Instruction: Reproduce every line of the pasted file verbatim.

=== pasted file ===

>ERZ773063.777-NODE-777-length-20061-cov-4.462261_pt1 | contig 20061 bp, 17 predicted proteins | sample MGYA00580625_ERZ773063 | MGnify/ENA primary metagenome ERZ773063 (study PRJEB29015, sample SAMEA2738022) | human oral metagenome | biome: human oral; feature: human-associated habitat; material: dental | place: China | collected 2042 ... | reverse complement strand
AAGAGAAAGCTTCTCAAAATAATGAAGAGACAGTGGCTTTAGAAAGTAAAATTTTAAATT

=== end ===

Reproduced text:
>ERZ773063.777-NODE-777-length-20061-cov-4.462261_pt1 | contig 20061 bp, 17 predicted proteins | sample MGYA00580625_ERZ773063 | MGnify/ENA primary metagenome ERZ773063 (study PRJEB29015, sample SAMEA2738022) | human oral metagenome | biome: human oral; feature: human-associated habitat; material: dental | place: China | collected 2042 ... | reverse complement strand
AAGAGAAAGCTTCTCAAAATAATGAAGAGACAGTGGCTTTAGAAAGTAAAATTTTAAATT